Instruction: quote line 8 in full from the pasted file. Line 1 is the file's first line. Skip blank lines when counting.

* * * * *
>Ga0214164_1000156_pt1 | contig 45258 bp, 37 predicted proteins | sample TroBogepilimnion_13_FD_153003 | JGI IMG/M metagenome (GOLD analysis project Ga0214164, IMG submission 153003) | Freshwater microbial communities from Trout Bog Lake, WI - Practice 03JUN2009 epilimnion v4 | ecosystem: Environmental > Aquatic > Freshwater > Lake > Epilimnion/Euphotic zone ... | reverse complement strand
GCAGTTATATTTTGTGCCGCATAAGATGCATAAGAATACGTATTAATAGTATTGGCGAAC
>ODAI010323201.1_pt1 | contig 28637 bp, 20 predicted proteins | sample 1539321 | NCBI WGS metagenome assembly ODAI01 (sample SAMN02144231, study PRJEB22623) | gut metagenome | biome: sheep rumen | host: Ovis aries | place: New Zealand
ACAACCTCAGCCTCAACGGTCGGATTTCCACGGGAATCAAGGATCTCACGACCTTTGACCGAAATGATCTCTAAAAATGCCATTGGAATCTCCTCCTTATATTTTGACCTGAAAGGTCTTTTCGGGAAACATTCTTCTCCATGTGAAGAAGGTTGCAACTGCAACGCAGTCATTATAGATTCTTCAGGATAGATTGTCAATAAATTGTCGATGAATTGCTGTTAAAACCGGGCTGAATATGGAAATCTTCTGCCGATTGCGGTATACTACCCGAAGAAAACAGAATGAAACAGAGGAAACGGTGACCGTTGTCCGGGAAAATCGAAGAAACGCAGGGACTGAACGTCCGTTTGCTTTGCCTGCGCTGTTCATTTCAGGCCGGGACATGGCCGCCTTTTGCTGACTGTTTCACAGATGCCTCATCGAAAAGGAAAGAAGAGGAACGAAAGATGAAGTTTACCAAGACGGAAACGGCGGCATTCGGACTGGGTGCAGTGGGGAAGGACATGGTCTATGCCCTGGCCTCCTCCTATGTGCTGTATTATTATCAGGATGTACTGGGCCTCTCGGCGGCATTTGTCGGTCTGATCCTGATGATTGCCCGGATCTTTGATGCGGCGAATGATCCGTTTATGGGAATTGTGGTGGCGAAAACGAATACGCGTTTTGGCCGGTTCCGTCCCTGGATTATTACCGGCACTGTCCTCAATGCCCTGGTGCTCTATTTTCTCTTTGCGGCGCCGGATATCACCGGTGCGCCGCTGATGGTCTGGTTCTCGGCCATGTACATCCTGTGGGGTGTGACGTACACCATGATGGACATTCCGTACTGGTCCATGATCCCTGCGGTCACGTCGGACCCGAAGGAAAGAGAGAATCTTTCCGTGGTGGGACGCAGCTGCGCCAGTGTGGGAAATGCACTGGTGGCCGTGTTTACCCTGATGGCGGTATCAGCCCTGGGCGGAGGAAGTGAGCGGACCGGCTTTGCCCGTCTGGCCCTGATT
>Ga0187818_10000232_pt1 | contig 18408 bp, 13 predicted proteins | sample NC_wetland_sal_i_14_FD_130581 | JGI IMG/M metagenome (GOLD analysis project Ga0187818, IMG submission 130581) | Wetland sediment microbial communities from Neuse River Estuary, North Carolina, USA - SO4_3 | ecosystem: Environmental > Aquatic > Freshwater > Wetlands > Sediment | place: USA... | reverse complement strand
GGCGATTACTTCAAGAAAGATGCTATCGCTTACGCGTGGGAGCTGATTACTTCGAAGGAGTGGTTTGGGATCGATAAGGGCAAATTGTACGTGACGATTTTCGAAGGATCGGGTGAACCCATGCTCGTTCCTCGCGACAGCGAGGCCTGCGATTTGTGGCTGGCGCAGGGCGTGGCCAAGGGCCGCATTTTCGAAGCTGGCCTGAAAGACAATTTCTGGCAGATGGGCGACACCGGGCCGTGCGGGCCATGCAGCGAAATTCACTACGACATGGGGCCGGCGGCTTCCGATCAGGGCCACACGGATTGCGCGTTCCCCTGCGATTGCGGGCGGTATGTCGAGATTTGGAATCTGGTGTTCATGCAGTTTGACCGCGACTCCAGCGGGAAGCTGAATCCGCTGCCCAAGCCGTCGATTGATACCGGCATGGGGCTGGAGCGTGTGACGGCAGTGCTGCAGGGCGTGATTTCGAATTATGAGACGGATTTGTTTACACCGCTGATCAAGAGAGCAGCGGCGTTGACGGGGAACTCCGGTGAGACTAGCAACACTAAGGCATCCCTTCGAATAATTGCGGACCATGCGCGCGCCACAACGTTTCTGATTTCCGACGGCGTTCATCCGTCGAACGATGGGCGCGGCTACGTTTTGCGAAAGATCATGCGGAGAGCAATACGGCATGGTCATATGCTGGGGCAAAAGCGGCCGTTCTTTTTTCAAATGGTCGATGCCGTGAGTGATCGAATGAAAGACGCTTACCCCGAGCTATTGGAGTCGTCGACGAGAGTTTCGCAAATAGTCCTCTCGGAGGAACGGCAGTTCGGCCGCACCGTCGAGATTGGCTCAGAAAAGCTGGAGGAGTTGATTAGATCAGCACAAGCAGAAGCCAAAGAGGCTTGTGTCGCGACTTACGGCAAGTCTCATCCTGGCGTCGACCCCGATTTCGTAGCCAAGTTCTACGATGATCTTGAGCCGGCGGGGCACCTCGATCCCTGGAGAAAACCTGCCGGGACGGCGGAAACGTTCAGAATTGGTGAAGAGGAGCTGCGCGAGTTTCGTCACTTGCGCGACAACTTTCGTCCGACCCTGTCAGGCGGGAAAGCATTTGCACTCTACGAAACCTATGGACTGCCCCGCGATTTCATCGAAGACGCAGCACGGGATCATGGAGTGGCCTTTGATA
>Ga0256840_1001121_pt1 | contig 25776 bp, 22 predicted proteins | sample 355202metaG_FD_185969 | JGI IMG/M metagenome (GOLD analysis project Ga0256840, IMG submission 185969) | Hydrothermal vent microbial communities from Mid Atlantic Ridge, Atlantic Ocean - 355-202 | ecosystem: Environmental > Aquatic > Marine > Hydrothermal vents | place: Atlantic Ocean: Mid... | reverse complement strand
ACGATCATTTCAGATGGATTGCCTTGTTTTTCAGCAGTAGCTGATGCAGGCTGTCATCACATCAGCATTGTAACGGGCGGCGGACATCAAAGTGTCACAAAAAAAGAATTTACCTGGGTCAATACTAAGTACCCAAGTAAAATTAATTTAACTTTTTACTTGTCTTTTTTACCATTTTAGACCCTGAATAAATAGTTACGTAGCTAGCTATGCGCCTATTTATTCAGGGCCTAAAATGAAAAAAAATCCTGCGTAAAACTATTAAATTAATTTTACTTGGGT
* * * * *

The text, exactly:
ACGATCATTTCAGATGGATTGCCTTGTTTTTCAGCAGTAGCTGATGCAGGCTGTCATCACATCAGCATTGTAACGGGCGGCGGACATCAAAGTGTCACAAAAAAAGAATTTACCTGGGTCAATACTAAGTACCCAAGTAAAATTAATTTAACTTTTTACTTGTCTTTTTTACCATTTTAGACCCTGAATAAATAGTTACGTAGCTAGCTATGCGCCTATTTATTCAGGGCCTAAAATGAAAAAAAATCCTGCGTAAAACTATTAAATTAATTTTACTTGGGT